FOM: "Was sind und was sollen die Zahlen"

Vladimir Sazonov sazonov at
Tue Nov 11 16:38:23 EST 1997

Let me finish description of some aspects of formalizing 
Feasible Arithmetic. (This is a third message on this subject to 
FOM list.) I hope that after reading the following part the idea 
of this formalization will become sufficiently clear. 

In a previous posting I presented argumentation for restricting
abbreviation mechanisms which are usually involved in
mathematical proofs. Otherwise it is hardly possible to
formalize feasible numbers. Note again, that all the details are
contained in my paper "On Feasible Numbers", LNCS, Vol.960
( Therefore now
I will give only some very short and schematic notes.

First, I claim that the ordinary FOL (formulated either as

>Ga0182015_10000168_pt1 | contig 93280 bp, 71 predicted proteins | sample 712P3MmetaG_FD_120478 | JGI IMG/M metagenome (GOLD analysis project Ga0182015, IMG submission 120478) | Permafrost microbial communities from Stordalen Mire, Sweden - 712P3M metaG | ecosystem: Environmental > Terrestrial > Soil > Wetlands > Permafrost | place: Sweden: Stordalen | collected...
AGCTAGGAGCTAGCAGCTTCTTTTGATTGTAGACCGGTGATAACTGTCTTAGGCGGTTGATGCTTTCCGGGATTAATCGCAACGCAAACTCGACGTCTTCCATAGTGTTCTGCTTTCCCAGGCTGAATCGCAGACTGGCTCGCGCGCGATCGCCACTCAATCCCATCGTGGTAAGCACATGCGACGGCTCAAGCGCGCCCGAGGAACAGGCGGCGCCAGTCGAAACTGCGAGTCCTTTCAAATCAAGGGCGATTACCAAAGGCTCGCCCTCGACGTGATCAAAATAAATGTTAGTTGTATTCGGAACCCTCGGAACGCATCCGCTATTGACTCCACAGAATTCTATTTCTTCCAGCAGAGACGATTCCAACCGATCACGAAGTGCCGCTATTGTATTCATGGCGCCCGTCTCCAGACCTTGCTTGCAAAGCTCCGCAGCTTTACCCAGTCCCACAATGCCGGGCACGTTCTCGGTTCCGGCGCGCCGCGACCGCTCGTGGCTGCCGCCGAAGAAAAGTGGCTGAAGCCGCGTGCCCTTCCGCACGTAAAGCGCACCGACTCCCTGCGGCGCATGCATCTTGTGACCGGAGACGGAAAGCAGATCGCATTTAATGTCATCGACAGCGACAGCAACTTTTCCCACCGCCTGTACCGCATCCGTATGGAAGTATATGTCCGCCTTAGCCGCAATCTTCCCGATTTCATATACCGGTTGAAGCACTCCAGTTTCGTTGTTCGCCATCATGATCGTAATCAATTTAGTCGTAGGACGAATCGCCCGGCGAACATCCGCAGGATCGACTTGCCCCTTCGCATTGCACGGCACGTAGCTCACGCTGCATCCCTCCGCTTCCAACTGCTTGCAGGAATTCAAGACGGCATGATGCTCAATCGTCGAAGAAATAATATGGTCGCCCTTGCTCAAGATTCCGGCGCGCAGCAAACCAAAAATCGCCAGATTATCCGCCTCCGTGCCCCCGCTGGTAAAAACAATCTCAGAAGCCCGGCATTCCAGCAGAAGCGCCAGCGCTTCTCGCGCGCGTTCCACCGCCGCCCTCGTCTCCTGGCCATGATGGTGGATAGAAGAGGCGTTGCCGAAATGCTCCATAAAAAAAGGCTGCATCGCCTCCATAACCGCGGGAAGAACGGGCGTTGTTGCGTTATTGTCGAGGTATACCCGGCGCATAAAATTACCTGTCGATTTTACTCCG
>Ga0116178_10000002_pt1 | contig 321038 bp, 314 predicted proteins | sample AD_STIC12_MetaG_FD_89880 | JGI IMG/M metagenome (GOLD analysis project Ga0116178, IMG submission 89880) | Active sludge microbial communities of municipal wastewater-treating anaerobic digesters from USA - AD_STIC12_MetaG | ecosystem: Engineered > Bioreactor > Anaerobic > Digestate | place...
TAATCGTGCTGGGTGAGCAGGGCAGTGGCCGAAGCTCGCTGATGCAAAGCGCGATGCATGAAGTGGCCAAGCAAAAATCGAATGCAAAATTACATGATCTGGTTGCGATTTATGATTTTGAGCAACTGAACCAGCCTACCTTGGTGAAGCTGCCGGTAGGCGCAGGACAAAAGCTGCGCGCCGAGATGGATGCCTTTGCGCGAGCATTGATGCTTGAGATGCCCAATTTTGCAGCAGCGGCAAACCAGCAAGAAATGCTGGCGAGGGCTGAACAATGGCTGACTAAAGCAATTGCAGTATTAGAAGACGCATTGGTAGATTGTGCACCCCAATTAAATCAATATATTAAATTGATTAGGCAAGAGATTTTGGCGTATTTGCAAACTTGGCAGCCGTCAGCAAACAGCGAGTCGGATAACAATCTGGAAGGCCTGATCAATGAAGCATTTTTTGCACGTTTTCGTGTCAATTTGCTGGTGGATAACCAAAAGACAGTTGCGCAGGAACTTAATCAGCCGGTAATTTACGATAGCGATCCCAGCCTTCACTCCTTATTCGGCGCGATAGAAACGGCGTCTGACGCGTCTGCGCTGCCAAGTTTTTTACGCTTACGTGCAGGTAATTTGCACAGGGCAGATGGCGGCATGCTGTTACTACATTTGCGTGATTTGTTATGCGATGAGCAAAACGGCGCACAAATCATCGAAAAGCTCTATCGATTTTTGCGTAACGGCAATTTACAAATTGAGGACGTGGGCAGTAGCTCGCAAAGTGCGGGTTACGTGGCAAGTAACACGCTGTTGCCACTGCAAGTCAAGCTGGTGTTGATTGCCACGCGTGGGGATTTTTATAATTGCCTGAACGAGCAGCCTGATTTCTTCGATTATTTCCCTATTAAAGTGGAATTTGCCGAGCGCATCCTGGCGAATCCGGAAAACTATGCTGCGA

Hilbert or Gentzen style Calculus or as Natural Deduction)
actually involves some abbreviating tool (besides those which we
may and actually use additionally). Best of all this could be
seen in Natural Deduction rules for existential quantification.
Specifically, the corresponding introduction rule

		\exists x A(x)

actually serves as a rule of introduction of a name
(abbreviation) for a term t. This name is just the quantified
variable x. Elimination rule

       	         [A(x)]	 | If (\exists x A(x)) is proved,
       		    .	 | we may temporarily assume A(x)
       		    .	 | and continue proving the goal C.
       		    .	 |
    \exists x A(x)  C	 |
    -------------------, |
       	  C		 |

allows to *use* the abbreviation x introduced in previous rule 
when the second follows, say, immediately after the first.  Let 
us consider this situation as *non-normal* and try to impose a 
requirement that all the inferences should be *normal*. The 
simplest way to do this is using *traditional notion of normal 
inference* which is well known in proof theory. We also may